Admiral says Royal Navy’s new budget Type 31e frigate plan needs an extra £800m, as insiders warn of price hike
ALMOST £1bn more will need to be spent to build Britain’s new fleet of ‘budget frigates’ a former Royal Navy boss has insisted, as industry insiders today warned the project’s costs will spiral.
It comes as industry insiders warned that costs to construct the £1.25bn fleet of eight Type 31e warships could rocket to more than £250m budget set per ship,
Admiral Lord Alan West said the project could cost closer to £2bn, warning a more realistic cost per ship would be anything from £350m to £400m.
The retired First Sea Lord told The News: ‘I’m not the least bit surprised that they can’t build the frigates for £250m – it would have been amazing if they could.
‘I would have thought the frigates would cost anything between £350m and £400m. You only have to look at how much the navy’s OPVs (offshore patrol vessels) have cost.
‘So I’m hardly surprised there are troubles with the costs.’
The frigates are designed to replace the ageing Type 23. Less complex than their more advanced counterparts, the Type 26, the warships’ main roles will include maritime security, interdiction and other tasks.
Portsmouth has been earmarked as the frontrunner to base-port the Type 31e fleet. However, sources have claimed the MoD is now resigned to the fact its current plan to build the eight frigates is unachievable.
The effort to build them is a key part of the UK’s national shipbuilding strategy and is being seen as a critical boom for Britain’s dockyards.
However, the programme has been blighted by setbacks with the original procurement process having to be abandoned last year after the MoD said it had not received enough ‘compliant’ bids.
Stephen Morgan, Portsmouth South MP, was ‘deeply concerned’ by the rumours ‘circulating around Whitehall’.
He said: ‘The government’s inability to manage this project has been unprecedented. We have already seen the project stall after defence chiefs failed to come up with the initial plans under the reduced budget of £250m and now rumours are circulating that question the future of the project.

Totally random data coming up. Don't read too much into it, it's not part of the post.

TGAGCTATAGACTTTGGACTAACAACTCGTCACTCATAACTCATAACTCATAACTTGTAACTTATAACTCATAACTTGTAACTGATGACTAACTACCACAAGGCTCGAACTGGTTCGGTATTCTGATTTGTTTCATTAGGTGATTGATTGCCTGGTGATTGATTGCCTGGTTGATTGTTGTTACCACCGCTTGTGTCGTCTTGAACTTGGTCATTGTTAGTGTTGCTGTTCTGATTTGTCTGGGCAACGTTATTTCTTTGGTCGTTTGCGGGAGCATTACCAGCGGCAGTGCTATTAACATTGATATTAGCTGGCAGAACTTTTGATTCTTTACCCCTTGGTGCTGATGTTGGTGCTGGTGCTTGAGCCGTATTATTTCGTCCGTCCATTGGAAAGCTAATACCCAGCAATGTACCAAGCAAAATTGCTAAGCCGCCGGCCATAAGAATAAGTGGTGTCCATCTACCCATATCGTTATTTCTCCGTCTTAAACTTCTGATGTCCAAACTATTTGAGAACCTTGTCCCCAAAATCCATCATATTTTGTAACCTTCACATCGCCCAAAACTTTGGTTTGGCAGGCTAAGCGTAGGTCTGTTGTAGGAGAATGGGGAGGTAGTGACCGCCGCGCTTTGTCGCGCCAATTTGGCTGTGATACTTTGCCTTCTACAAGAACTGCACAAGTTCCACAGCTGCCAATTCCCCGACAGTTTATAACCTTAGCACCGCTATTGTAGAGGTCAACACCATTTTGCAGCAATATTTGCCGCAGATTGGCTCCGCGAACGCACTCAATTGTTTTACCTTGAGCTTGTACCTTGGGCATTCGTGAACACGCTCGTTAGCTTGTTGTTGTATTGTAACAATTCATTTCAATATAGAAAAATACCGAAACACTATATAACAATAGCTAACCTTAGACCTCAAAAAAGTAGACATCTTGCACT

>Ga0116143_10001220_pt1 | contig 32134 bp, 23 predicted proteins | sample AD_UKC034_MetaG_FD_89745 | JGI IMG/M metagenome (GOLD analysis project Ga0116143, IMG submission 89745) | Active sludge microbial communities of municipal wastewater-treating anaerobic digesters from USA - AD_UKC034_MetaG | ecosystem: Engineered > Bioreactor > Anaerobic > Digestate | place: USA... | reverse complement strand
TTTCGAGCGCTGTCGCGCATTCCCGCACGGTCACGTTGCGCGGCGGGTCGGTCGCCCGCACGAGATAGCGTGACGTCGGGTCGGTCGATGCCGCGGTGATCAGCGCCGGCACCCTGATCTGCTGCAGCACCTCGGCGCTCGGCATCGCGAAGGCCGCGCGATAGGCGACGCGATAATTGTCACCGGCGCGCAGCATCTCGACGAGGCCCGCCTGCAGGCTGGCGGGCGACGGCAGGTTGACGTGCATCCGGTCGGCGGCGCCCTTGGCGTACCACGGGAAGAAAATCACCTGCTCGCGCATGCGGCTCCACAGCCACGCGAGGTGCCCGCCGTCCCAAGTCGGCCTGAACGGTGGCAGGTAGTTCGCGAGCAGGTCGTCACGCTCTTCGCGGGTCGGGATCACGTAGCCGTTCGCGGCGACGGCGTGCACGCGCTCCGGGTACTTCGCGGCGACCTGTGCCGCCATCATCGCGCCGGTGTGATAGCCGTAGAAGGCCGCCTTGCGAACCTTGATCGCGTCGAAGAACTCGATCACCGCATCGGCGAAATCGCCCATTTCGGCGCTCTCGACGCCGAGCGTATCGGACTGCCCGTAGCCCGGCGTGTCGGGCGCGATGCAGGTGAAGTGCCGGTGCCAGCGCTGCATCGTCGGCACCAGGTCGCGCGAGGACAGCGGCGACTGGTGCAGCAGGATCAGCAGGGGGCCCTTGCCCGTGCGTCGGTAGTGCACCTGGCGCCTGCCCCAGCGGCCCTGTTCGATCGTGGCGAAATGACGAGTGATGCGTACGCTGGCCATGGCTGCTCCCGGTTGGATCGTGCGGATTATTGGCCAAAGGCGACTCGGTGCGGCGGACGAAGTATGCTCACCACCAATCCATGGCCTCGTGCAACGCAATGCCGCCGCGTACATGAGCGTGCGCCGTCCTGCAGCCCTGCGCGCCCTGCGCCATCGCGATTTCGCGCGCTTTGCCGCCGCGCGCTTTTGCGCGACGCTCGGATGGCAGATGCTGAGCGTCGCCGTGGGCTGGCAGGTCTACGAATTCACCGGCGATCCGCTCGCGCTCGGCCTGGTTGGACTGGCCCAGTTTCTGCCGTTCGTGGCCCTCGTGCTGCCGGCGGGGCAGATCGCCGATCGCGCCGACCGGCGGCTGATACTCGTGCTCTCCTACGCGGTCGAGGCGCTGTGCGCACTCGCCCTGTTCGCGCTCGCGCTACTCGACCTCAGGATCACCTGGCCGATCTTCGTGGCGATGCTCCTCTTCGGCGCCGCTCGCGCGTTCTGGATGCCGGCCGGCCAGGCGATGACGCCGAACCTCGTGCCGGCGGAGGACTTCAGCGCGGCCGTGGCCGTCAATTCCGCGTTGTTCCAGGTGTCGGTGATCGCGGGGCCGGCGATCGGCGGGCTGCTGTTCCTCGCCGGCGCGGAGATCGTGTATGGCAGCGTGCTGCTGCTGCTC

‘This issue will be the first test for the new defence secretary, Penny Mordaunt, and as this is a matter of national security, I sincerely hope that the MoD delivers.’
The competition was restarted at the end of August but the MoD has come under pressure over the cut-price budget of £250m per ship allotted to the programme.
Industry executives have warned privately it would be difficult to produce the vessels for that cost.
Sources are understood to have told the Financial Times that while the average price tag of £250m per ship still stands, it is likely that equipment for the ships, which was originally part of the costs, would no longer be included, and therefore the cost will have to go up.
Speaking to the FT in March, Francis Tusa, editor of Defence Analysts, said: ‘If you want a ship that can be deployed in areas where people shoot at you, you cannot get one for that price.’
Lord West now fears the cash crisis could cause a delay to the ships coming to the fleet.
‘My worry is that they won’t be able to deliver ships before we run out of frigates,’ he added.
Responding, the MoD said it still intended to ‘purchase five ships at an average production cost of £250m per ship’.
However, the department concluded it had to make some prudent adjustments to the costs of the Type 31e programme to ensure ‘consistency with standard defence procurement practice’.
The vessels will be built by one of three groups, led by defence firms BAE Systems, Babcock International and Atlas Elektronik UK.
The preferred bidder will be announced by the end of 2019. The MoD wants the first of the five frigates delivered in 2023.
The government has yet to make any formal decisions on where the frigates will be based.
However, insiders at the Ministry of Defence have previously told The News that Portsmouth is one of the main contenders.
The city is campaigning to have the frigates based in Portsmouth. A rival campaign is also underway in Plymouth.
It’s hoped that once the ships are built, they will free up the Royal Navy’s more advanced vessels - the £1bn-a-piece Type 45 destroyers and the state-of-the-art Type 26 frigates - to help protect Britain’s two £3.1bn aircraft carriers, HMS Queen Elizabeth and HMS Prince of Wales.